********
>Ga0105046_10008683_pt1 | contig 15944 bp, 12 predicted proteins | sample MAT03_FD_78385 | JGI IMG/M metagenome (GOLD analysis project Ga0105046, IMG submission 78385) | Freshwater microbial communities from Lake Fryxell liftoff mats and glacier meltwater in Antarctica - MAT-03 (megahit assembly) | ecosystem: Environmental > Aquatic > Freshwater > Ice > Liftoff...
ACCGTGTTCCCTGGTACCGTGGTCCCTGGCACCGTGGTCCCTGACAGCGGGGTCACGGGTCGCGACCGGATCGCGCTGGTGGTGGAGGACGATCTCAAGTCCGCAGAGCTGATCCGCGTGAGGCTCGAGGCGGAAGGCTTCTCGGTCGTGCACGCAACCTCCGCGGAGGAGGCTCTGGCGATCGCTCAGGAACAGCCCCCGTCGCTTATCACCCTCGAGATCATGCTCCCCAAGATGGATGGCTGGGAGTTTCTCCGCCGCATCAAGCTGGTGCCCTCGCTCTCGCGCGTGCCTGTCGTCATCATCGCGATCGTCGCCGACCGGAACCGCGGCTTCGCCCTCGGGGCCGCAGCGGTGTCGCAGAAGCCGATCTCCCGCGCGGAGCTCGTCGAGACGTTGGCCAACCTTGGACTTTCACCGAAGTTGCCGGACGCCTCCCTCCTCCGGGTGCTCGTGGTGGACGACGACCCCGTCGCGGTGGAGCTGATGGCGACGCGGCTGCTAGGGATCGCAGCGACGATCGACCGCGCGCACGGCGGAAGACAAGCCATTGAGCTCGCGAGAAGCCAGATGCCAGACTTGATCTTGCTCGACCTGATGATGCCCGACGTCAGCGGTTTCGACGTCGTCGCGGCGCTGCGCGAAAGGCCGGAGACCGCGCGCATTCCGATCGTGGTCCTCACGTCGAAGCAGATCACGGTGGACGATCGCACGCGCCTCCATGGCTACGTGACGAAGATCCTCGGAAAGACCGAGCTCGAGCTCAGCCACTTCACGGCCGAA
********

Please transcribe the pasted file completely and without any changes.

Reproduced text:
>Ga0105046_10008683_pt1 | contig 15944 bp, 12 predicted proteins | sample MAT03_FD_78385 | JGI IMG/M metagenome (GOLD analysis project Ga0105046, IMG submission 78385) | Freshwater microbial communities from Lake Fryxell liftoff mats and glacier meltwater in Antarctica - MAT-03 (megahit assembly) | ecosystem: Environmental > Aquatic > Freshwater > Ice > Liftoff...
ACCGTGTTCCCTGGTACCGTGGTCCCTGGCACCGTGGTCCCTGACAGCGGGGTCACGGGTCGCGACCGGATCGCGCTGGTGGTGGAGGACGATCTCAAGTCCGCAGAGCTGATCCGCGTGAGGCTCGAGGCGGAAGGCTTCTCGGTCGTGCACGCAACCTCCGCGGAGGAGGCTCTGGCGATCGCTCAGGAACAGCCCCCGTCGCTTATCACCCTCGAGATCATGCTCCCCAAGATGGATGGCTGGGAGTTTCTCCGCCGCATCAAGCTGGTGCCCTCGCTCTCGCGCGTGCCTGTCGTCATCATCGCGATCGTCGCCGACCGGAACCGCGGCTTCGCCCTCGGGGCCGCAGCGGTGTCGCAGAAGCCGATCTCCCGCGCGGAGCTCGTCGAGACGTTGGCCAACCTTGGACTTTCACCGAAGTTGCCGGACGCCTCCCTCCTCCGGGTGCTCGTGGTGGACGACGACCCCGTCGCGGTGGAGCTGATGGCGACGCGGCTGCTAGGGATCGCAGCGACGATCGACCGCGCGCACGGCGGAAGACAAGCCATTGAGCTCGCGAGAAGCCAGATGCCAGACTTGATCTTGCTCGACCTGATGATGCCCGACGTCAGCGGTTTCGACGTCGTCGCGGCGCTGCGCGAAAGGCCGGAGACCGCGCGCATTCCGATCGTGGTCCTCACGTCGAAGCAGATCACGGTGGACGATCGCACGCGCCTCCATGGCTACGTGACGAAGATCCTCGGAAAGACCGAGCTCGAGCTCAGCCACTTCACGGCCGAA